PHILADELPHIA — From one angle, President Donald Trump got off to a quick start during his first week on the job — and not just in stoking controversy.
He picked a fight with Mexico and signed executive orders approving the Keystone XL and Dakota Access pipelines, withdrawing from the Trans-Pacific Partnership and allowing his appointees to begin dismembering Obamacare. The Dow, blowing past the 20K barrier, and congressional Republicans, seeking momentum for their economic ideas, cheered him along.
From a different vantage point, however, the hard political labor all lies ahead — with Trump himself making it harder. As a result, the GOP's ability to complete its ambitious agenda soon remains highly uncertain.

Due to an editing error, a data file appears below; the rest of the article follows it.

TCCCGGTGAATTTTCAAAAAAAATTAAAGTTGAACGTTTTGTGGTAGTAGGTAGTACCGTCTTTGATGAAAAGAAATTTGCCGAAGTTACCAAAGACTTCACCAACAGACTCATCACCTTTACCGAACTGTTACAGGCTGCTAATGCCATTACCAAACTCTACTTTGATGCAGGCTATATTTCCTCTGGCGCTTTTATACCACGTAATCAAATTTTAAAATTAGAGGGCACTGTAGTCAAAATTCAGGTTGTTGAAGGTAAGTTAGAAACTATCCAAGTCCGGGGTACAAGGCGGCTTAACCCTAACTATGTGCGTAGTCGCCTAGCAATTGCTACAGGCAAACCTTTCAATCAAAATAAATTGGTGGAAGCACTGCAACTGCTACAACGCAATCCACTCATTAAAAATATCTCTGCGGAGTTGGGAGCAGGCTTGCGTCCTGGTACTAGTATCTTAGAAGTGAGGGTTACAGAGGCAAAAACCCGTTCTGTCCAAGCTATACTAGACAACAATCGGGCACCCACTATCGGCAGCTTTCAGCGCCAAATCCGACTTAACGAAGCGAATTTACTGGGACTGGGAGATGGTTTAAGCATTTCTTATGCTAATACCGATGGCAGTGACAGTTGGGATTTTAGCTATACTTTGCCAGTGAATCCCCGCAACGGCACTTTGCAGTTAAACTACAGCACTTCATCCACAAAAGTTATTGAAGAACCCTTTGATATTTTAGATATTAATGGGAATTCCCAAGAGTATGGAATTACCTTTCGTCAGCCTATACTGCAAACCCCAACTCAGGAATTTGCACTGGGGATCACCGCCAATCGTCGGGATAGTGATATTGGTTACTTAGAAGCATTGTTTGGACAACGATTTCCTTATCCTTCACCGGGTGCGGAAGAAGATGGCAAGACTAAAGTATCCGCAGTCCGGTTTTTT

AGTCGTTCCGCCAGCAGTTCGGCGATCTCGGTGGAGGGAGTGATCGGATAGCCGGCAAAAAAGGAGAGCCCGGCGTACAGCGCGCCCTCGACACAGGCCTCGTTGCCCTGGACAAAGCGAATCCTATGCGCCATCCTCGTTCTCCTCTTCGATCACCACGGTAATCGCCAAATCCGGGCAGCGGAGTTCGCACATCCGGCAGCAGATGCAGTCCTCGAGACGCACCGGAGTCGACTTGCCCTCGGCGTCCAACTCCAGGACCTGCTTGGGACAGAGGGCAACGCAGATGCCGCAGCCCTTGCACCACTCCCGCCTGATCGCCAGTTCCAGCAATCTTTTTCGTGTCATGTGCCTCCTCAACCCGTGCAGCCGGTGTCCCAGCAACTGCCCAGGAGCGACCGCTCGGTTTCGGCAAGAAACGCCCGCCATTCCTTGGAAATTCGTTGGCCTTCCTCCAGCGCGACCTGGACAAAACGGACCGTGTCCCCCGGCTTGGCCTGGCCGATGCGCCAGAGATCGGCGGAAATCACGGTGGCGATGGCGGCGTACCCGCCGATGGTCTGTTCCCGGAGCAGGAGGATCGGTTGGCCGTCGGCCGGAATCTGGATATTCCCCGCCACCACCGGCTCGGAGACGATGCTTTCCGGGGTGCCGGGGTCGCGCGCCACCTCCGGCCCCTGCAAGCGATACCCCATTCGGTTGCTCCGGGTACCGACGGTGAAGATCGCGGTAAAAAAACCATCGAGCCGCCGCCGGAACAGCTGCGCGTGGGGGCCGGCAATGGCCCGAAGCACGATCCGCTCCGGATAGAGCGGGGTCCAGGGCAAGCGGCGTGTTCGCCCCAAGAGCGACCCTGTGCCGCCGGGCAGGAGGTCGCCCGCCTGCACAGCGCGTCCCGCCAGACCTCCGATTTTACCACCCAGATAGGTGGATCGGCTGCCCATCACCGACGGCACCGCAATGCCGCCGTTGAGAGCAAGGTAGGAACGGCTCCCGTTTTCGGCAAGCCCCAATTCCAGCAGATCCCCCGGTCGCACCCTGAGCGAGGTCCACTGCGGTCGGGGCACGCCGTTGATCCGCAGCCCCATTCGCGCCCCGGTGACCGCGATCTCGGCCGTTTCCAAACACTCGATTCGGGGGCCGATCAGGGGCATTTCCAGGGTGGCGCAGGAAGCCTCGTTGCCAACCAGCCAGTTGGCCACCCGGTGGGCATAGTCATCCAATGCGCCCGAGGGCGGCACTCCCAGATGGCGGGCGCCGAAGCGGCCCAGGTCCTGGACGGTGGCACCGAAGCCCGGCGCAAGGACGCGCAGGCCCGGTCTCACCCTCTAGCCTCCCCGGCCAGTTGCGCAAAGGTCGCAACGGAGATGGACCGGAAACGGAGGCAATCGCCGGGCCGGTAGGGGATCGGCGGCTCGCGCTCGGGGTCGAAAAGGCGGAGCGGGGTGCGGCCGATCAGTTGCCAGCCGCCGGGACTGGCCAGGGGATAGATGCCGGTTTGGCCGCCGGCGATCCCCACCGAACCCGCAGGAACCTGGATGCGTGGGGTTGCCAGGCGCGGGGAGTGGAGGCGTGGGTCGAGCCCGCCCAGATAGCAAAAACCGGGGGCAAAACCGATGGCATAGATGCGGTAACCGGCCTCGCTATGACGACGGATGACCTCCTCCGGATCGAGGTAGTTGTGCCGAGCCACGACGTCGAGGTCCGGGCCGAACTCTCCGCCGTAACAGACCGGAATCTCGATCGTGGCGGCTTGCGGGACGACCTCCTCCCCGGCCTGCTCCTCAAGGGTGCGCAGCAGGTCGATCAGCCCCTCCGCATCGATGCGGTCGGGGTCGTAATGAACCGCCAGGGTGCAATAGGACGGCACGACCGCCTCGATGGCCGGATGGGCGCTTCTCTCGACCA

Trump made it harder by engaging in protracted, distracting arguments over the size of his inaugural crowd, the reason he drew fewer popular votes than Hillary Clinton and the efficacy of torture techniques rejected by both parties in Congress. His Republican allies wish none of those subjects had come up during the new president's opening days in the Oval Office.